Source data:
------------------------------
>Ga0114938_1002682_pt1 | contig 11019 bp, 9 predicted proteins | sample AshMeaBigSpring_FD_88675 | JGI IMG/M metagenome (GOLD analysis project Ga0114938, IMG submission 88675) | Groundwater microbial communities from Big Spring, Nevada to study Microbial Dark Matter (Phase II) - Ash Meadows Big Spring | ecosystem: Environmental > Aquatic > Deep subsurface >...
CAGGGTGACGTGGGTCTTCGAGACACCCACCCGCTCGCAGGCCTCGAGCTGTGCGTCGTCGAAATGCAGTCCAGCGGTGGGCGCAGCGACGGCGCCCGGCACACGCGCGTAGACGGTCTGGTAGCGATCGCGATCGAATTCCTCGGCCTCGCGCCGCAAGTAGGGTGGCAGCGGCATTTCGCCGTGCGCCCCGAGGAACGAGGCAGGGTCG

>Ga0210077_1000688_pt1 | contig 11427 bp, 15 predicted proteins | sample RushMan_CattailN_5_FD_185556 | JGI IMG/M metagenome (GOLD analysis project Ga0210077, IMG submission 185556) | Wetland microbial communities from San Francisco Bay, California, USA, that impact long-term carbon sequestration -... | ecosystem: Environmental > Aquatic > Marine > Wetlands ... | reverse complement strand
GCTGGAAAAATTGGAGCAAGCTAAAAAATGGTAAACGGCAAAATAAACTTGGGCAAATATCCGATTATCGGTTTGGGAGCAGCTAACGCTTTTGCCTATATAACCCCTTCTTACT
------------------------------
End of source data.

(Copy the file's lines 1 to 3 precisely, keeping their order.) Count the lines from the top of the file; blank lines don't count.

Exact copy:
>Ga0114938_1002682_pt1 | contig 11019 bp, 9 predicted proteins | sample AshMeaBigSpring_FD_88675 | JGI IMG/M metagenome (GOLD analysis project Ga0114938, IMG submission 88675) | Groundwater microbial communities from Big Spring, Nevada to study Microbial Dark Matter (Phase II) - Ash Meadows Big Spring | ecosystem: Environmental > Aquatic > Deep subsurface >...
CAGGGTGACGTGGGTCTTCGAGACACCCACCCGCTCGCAGGCCTCGAGCTGTGCGTCGTCGAAATGCAGTCCAGCGGTGGGCGCAGCGACGGCGCCCGGCACACGCGCGTAGACGGTCTGGTAGCGATCGCGATCGAATTCCTCGGCCTCGCGCCGCAAGTAGGGTGGCAGCGGCATTTCGCCGTGCGCCCCGAGGAACGAGGCAGGGTCG

>Ga0210077_1000688_pt1 | contig 11427 bp, 15 predicted proteins | sample RushMan_CattailN_5_FD_185556 | JGI IMG/M metagenome (GOLD analysis project Ga0210077, IMG submission 185556) | Wetland microbial communities from San Francisco Bay, California, USA, that impact long-term carbon sequestration -... | ecosystem: Environmental > Aquatic > Marine > Wetlands ... | reverse complement strand